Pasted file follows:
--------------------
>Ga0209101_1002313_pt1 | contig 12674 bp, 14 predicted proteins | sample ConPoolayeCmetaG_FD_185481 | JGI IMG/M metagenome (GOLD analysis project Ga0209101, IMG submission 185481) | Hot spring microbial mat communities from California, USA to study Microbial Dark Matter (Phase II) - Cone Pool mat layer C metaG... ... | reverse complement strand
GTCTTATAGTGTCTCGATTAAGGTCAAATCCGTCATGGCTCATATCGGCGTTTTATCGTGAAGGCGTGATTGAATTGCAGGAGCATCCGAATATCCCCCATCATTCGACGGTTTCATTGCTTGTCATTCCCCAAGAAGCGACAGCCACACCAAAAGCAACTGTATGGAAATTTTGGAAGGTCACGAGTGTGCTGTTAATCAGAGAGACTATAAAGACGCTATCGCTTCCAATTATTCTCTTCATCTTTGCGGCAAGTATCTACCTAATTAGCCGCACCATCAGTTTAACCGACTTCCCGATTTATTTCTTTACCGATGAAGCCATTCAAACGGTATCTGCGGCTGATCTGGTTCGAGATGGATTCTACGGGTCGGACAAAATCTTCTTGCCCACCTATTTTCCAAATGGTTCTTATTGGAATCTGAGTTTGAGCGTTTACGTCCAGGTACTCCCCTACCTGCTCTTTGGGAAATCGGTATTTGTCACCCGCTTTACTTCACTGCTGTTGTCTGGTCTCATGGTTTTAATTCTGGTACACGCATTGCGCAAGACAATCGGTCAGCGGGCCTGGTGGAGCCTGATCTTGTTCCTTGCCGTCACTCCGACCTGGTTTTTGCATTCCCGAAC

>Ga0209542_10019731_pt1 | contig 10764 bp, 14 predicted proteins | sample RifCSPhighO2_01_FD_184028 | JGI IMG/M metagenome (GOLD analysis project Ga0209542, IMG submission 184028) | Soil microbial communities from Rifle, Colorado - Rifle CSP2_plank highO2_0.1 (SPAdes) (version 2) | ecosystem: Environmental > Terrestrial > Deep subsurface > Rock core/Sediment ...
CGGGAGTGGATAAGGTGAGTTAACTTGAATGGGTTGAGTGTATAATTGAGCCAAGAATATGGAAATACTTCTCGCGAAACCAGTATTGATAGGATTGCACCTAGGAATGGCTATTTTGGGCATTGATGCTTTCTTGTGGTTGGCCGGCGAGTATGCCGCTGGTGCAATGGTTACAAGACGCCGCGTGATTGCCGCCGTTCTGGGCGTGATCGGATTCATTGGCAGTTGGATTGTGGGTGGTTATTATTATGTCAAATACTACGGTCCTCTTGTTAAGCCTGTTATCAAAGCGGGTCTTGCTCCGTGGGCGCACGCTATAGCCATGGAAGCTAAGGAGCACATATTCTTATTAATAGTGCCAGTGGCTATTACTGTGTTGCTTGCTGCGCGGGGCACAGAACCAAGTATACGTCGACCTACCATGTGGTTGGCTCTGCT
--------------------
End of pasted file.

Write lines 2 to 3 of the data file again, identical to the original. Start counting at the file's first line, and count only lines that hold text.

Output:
GTCTTATAGTGTCTCGATTAAGGTCAAATCCGTCATGGCTCATATCGGCGTTTTATCGTGAAGGCGTGATTGAATTGCAGGAGCATCCGAATATCCCCCATCATTCGACGGTTTCATTGCTTGTCATTCCCCAAGAAGCGACAGCCACACCAAAAGCAACTGTATGGAAATTTTGGAAGGTCACGAGTGTGCTGTTAATCAGAGAGACTATAAAGACGCTATCGCTTCCAATTATTCTCTTCATCTTTGCGGCAAGTATCTACCTAATTAGCCGCACCATCAGTTTAACCGACTTCCCGATTTATTTCTTTACCGATGAAGCCATTCAAACGGTATCTGCGGCTGATCTGGTTCGAGATGGATTCTACGGGTCGGACAAAATCTTCTTGCCCACCTATTTTCCAAATGGTTCTTATTGGAATCTGAGTTTGAGCGTTTACGTCCAGGTACTCCCCTACCTGCTCTTTGGGAAATCGGTATTTGTCACCCGCTTTACTTCACTGCTGTTGTCTGGTCTCATGGTTTTAATTCTGGTACACGCATTGCGCAAGACAATCGGTCAGCGGGCCTGGTGGAGCCTGATCTTGTTCCTTGCCGTCACTCCGACCTGGTTTTTGCATTCCCGAAC

>Ga0209542_10019731_pt1 | contig 10764 bp, 14 predicted proteins | sample RifCSPhighO2_01_FD_184028 | JGI IMG/M metagenome (GOLD analysis project Ga0209542, IMG submission 184028) | Soil microbial communities from Rifle, Colorado - Rifle CSP2_plank highO2_0.1 (SPAdes) (version 2) | ecosystem: Environmental > Terrestrial > Deep subsurface > Rock core/Sediment ...